of the car-blocking iron beams. As Meriweather had learned
in Secret Service school years earlier, the White House
security system was based on the Secret Service Concentric
Theory: powerful circles of defense extending inward
to the President. The system included heat-sensing,
infrared, foot-pressure and sound sensors, electronic
fences, agents in mufti who infiltrated the White House
tour groups to detect suspicious persons, officers on
the roof armed with hand-held surface-to-air missiles
capable of shooting down aircraft and surveillance cars
that patrolled nearby streets. Inside the White House
a fifty-man shift of Secret Service agents worked in
three separate shifts, 24 hours a day, operating under
detailed security advance plans that covered transportation,
escape and communications; every possible contingency
that related to Presidential security. When the President
traveled, the names of every person whom he came in
contact with were checked through all national intelligence
indices. Presidential security was a science unto itself.
Meriweather figured that without it, the President wouldn't
last a week. But, he'd had enough. Let someone else
pace the White House halls and ride the running board
of the limousine waiting to get blown up for the Man.
Walking along G Street, Meriweather stopped at the Margit
Holakoui Flower shop where Margit helped him pick out
some orchids for Delores.
are you guys going to catch the terrorists who blew
up the Federal building?"
Terrorism was again the topic of the day for everyone
in the country after five public buildings had been
bombed in the last eighteen months; each incident attributed
to right-wing extremists. Meriweather wrote out a card
for Delores and paid Holakoui the White House discount
price in cash. There was no use running up a credit
card bill when one was retiring to live on fifty percent
He departed and it began to rain. He held the flowers
over his head as a shield. Walking along G Street, he
passed some construction workers who were excavating
a portion of the road. He knew that if they dug far
enough they would run into the escape tunnel that was
to be used by the President's in the event of a paramilitary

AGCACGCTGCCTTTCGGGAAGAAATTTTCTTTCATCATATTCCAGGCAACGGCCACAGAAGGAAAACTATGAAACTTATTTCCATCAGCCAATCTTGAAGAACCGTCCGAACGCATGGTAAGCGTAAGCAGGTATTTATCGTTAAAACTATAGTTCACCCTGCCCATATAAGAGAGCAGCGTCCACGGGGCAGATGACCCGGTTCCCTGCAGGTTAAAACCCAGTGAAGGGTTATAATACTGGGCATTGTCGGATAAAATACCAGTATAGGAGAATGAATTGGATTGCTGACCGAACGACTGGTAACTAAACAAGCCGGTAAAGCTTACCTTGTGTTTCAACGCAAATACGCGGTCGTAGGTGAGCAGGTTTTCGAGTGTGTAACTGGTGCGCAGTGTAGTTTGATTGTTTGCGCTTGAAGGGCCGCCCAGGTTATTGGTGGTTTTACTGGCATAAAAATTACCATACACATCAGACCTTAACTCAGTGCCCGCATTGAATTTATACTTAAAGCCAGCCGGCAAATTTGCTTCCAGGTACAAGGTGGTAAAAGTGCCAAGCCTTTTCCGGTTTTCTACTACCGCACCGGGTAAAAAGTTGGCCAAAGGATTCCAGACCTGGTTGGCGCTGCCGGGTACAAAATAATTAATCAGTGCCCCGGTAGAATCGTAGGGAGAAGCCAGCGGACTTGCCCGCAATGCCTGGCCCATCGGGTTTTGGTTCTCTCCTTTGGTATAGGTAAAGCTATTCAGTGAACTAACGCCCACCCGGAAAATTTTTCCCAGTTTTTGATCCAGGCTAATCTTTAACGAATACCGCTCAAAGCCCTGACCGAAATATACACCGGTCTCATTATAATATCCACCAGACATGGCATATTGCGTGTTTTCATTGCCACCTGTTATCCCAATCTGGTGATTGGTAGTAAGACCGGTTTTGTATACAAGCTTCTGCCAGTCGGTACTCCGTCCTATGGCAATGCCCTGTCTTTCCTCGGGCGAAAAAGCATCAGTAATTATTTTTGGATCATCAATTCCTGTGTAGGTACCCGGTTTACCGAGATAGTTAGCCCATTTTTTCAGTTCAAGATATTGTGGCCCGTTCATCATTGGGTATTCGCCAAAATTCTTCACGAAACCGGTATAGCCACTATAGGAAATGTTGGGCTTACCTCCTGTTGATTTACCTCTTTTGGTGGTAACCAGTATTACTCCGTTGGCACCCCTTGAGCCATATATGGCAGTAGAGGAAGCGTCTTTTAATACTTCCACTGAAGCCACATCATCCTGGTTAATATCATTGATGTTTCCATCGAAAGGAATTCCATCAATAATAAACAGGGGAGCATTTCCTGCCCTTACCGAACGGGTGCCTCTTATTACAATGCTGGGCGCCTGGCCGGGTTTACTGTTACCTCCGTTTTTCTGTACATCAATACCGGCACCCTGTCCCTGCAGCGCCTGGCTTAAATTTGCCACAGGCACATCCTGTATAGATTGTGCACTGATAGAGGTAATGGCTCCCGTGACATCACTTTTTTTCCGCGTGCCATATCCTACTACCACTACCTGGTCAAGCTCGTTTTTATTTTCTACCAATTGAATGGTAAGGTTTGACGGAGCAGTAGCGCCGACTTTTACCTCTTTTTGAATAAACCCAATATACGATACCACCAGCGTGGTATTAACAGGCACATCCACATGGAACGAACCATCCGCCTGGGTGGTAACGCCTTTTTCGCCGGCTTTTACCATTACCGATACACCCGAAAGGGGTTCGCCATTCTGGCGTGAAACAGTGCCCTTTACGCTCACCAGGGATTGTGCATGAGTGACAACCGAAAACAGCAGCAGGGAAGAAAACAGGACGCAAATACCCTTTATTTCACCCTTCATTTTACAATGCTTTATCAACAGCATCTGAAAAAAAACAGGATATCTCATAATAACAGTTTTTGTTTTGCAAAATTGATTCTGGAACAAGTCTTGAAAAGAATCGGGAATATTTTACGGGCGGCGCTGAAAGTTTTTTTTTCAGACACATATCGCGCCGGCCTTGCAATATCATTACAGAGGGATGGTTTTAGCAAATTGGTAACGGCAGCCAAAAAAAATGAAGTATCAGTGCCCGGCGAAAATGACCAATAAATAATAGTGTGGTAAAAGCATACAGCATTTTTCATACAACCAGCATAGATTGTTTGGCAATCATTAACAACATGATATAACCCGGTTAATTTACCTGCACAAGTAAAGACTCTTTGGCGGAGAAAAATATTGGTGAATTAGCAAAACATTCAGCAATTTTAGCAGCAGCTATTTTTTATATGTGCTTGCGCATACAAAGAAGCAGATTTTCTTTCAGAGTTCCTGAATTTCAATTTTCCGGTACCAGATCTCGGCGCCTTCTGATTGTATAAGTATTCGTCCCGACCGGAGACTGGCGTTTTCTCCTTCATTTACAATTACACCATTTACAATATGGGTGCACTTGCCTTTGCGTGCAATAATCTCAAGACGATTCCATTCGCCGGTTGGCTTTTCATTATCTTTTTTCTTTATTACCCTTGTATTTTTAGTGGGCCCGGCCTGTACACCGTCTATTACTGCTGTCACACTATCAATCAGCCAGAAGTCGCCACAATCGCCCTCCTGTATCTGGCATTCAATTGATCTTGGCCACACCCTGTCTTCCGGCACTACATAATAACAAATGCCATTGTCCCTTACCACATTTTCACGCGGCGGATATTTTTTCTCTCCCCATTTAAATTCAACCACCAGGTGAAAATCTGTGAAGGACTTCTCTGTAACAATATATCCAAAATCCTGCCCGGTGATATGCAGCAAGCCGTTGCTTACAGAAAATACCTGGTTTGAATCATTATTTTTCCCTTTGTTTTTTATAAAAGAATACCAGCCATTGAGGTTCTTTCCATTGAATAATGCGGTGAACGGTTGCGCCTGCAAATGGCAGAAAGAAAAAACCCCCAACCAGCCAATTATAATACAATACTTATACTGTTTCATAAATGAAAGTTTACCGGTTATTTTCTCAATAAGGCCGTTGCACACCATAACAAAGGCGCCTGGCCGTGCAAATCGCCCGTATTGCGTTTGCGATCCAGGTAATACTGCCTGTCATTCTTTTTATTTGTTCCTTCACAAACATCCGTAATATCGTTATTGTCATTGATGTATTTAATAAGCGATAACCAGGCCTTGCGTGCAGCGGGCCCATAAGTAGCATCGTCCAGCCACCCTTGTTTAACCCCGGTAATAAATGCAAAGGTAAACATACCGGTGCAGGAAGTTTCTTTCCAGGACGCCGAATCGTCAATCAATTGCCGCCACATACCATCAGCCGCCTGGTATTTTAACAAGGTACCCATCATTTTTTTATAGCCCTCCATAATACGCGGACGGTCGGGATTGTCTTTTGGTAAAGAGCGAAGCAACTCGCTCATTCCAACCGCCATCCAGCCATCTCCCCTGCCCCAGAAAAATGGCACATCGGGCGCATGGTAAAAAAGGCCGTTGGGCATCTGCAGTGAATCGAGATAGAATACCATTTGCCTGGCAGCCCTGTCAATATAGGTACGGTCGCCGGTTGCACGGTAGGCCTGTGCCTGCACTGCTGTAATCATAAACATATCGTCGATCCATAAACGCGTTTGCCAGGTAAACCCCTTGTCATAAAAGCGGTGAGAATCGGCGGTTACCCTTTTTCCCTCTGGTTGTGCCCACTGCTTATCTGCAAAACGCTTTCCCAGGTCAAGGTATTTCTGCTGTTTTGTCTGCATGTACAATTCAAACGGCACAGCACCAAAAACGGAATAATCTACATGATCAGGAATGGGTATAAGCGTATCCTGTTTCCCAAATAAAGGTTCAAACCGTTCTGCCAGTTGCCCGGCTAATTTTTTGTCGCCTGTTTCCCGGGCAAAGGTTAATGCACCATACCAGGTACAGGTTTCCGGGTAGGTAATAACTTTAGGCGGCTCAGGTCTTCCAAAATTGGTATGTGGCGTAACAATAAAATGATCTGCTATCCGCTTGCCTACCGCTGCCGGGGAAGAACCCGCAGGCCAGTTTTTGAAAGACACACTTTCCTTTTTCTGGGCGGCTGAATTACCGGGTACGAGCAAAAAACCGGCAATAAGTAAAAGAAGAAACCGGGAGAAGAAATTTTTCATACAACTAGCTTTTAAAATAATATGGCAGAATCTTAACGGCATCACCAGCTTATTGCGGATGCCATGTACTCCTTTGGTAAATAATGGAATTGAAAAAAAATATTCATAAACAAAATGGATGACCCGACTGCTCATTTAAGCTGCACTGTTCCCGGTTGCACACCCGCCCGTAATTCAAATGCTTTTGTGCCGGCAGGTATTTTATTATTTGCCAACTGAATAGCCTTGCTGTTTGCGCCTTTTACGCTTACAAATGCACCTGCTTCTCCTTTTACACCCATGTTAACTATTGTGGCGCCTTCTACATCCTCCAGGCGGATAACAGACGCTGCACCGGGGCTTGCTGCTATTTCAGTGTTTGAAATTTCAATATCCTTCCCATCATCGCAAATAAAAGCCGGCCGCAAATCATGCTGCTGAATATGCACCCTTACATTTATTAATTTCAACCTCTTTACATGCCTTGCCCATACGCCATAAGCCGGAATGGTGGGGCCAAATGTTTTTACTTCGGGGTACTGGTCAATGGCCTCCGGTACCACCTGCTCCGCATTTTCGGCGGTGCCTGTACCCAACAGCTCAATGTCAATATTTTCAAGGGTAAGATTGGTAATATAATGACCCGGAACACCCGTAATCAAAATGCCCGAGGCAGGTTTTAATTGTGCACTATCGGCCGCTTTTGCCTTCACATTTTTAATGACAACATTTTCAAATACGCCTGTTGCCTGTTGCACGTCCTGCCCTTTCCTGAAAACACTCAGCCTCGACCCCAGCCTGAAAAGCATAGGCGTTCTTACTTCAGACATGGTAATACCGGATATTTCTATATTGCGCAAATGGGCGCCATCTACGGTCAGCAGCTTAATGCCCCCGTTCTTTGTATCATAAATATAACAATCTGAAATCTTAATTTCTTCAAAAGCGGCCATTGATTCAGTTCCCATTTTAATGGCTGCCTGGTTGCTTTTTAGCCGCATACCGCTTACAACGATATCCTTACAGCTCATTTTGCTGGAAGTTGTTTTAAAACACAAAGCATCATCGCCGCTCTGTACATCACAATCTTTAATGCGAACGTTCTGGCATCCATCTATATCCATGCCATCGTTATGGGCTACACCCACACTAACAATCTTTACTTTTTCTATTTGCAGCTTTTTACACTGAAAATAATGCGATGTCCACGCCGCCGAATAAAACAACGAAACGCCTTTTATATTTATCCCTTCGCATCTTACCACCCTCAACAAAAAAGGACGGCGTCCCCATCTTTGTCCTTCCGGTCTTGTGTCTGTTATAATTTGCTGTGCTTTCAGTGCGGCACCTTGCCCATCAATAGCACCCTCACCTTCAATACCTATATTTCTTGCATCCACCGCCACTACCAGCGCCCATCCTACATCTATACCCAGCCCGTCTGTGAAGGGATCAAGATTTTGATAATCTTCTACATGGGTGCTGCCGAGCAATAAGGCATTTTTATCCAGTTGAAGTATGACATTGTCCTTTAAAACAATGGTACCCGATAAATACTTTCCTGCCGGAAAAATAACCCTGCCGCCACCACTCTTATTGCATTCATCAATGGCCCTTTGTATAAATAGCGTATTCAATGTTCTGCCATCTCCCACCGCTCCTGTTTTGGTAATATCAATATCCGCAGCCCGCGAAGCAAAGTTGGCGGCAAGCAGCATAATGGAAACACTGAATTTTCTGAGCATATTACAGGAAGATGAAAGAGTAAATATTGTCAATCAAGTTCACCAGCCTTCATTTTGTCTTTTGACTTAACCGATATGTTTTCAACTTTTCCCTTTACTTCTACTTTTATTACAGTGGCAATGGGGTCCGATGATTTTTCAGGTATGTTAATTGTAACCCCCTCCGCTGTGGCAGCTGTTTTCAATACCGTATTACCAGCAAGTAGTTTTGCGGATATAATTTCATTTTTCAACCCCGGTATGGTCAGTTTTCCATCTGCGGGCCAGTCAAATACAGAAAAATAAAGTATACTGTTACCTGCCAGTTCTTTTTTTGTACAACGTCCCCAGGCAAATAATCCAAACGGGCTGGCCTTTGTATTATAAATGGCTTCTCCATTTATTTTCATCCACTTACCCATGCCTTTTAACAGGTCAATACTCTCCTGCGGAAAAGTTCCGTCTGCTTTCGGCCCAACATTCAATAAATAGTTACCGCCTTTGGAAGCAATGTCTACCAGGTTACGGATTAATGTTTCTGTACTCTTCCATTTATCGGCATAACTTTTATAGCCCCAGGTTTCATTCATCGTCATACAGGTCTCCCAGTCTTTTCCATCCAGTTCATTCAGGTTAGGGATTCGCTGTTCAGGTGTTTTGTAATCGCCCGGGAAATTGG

attack on the White House. The standing orders were
to evacuate the President using a secret door in the
White House East Wing and the underground route to the
basement parking lot of Secret Service Headquarters
in the nearby Telco Bank building. Thank God he'd never
had to make that run, thought Meriweather.
At the corner was a four-story public garage where he
always parked his car. Meriweather turned into the driveway
and was pleased to get out of the rain. He trotted up
three flights of stairs rather than use the elevator.
The third floor parking spaces were filled. Moving along
a row of cars, he heard the sound of a car door open
and close but saw no one. Reaching his Chevrolet Monte
Carlo he took out his key and inserted it into the lock.
He sensed someone behind him and turned.
A man wearing a skin-colored mask was aiming a silencer-equipped
revolver at him.
Meriweather's stomach muscles contracted. Over the years,
standing post for five different Presidents -- at stairwells,
back doors, service entries, palatial back yards and
palace gates -- there had been a thousand times when
Meriweather had imagined what he would do if confronted
by an armed gunman. One never really knew for sure how
one would react. Meriweather reached for his SIG-Sauer
The gunman fired. The blast spun Meriweather backward
On his back, immobilized and bleeding, a childhood memory
flashed into his mind: missing the school bus in his
hometown of Hyden, Kentucky. He was ten years old, running
along the sidewalk, shouting at the bus driver. "Mr.
Osborne! Mr. Osborne. Wait!"
The mask stared down at him.
Meriweather said, his lips barely moving.
The silencer spit fire again. Meriweather's body roiled
and as his nervous system uncoupled from his brain,
his final spark of thought was of him and Delores fly-fishing
in an icy Montana stream, casting into clear water.
Delores was the only woman he'd ever met who liked fly-fishing.